A self-described nerd, Brown used to go to Comic-Con just as a fan but does not anymore. “There are so many fans of Community. And I’m the kind of person where I can’t put my head down and ignore people calling my name. That’s rude. They all want to take pictures and chat, and I want to do that with them. So it’s a situation where you can’t get to the figurine of Yoda that you’re trying to find.”
Still, she said, “It’s a small thing to give up when you think about everything you get, you know what I mean?” She can see a time when she can go back to Comic-Con as a fan “when Community is done and I’m back to being a journeyman actor.”
Hollywood Game Night. The series puts teams of three celebrities and one non-celebrity in competition in various parlor games, as well as considerable off-camera drinking, as host Jane Lynch has more than once mentioned.
Brown’s success came not only from a keen competitive sense and game smarts but also from a likely advantage over the imbibers.
“It’s a party, so merriment is encouraged,” she said. “I don’t drink, so it’s easy to say no.” Nor was she going to risk costing a contestant 25K by drinking. “This was a chance of a lifetime for someone. Let me help.”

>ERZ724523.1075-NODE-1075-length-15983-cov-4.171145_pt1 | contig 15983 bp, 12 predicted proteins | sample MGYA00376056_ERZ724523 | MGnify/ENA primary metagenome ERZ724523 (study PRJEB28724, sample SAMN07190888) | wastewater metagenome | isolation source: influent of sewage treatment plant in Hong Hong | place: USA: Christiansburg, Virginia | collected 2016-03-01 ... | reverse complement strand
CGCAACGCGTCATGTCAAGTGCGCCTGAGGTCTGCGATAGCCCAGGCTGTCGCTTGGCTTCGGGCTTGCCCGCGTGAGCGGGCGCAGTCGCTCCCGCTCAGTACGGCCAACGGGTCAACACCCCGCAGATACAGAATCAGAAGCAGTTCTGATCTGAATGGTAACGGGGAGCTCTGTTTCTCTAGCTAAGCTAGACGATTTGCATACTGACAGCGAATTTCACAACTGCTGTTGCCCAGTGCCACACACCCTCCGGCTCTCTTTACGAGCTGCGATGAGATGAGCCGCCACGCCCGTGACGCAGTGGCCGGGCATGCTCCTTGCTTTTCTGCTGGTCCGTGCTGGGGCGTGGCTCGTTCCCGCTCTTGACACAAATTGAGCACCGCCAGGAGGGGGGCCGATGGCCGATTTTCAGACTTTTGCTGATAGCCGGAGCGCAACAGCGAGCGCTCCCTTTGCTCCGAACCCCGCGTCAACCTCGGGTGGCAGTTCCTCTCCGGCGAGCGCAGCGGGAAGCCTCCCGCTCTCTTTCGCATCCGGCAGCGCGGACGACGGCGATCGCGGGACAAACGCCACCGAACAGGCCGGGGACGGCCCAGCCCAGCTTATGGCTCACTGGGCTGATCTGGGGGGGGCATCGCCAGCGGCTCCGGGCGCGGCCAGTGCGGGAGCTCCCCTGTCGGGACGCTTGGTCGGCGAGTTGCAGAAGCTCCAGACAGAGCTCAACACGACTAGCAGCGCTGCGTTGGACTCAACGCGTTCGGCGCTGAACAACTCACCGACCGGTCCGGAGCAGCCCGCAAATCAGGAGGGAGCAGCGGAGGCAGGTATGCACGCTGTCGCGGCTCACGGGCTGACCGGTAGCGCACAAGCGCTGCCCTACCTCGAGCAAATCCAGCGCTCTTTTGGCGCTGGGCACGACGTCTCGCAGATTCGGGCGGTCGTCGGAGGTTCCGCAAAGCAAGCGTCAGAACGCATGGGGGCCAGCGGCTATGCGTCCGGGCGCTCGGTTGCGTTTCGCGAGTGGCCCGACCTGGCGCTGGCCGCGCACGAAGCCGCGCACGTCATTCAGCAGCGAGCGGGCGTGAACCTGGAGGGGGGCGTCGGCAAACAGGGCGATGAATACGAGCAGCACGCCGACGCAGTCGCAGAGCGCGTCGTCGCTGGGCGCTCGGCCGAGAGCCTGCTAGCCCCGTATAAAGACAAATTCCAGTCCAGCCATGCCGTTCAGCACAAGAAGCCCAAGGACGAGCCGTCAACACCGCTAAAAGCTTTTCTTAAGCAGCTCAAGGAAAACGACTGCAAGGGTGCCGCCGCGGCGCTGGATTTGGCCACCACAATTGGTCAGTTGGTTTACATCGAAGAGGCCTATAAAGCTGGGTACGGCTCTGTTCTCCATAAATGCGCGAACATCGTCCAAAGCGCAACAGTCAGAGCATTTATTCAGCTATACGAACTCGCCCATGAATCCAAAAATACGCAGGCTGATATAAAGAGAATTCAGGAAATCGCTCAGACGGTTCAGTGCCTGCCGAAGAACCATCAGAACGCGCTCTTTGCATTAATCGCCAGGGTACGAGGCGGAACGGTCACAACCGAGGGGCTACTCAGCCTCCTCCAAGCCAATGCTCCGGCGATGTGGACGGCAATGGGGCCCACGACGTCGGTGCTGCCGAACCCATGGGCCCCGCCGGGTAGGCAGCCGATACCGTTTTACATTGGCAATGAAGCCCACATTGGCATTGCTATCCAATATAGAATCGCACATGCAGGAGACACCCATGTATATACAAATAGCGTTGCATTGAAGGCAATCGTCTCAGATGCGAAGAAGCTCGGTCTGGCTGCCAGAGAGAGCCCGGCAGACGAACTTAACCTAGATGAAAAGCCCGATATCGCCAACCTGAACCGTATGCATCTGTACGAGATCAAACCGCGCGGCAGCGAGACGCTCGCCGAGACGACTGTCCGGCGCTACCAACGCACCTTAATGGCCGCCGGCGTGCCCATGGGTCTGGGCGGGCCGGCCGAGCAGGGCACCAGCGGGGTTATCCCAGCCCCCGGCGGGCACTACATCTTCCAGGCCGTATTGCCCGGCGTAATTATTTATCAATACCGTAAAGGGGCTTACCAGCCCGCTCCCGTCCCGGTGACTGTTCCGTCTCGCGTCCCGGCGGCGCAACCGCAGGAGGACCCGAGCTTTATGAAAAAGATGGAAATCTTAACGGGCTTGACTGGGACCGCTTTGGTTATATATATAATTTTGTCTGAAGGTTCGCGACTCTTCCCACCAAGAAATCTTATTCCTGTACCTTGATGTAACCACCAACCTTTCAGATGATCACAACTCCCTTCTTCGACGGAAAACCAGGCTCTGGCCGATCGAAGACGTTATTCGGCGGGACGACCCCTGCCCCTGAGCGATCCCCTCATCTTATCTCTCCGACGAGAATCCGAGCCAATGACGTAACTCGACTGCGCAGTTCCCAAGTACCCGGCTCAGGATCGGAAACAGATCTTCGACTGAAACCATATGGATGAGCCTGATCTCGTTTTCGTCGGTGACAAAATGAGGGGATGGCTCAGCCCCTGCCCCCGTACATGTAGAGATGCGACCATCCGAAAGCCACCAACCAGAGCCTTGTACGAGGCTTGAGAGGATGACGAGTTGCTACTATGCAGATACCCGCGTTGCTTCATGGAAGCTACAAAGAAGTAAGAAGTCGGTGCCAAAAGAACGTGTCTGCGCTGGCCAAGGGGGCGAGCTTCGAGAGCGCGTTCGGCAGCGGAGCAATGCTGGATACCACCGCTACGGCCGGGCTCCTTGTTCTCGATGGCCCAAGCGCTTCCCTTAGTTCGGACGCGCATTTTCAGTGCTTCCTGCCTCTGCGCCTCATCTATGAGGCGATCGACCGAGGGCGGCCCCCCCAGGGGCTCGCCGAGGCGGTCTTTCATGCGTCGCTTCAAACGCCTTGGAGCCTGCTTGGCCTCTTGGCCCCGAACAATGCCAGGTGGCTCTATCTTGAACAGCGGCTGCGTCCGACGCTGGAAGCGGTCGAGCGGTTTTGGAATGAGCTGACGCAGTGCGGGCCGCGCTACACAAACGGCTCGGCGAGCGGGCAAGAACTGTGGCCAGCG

And That Dream Job? Brown really really wants to return to Talking Dead, the discussion show following AMC’s The Walking Dead, which begins a new season on Oct. 13. And she wants to be there for the season premiere.
“I have been subliminally sending mental messages to (Talking Dead host) Chris Hardwick: Please, please, please. I love doing the show, but it goes beyond doing the show. I want to do Talking Dead because I get to see the (Walking) episode early. When you do the show, you get the episode a day or so early. So my hope is that they’ll have me back on that first show. Please. Did you see the trailer? It looks so good.”
Rich Heldenfels writes about popular culture for the Beacon Journal and Ohio.com, including the HeldenFiles Online blog, www.ohio.com/blogs/heldenfiles. He is also on Facebook and Twitter. You can contact him at 330-996-3582 or email@example.com.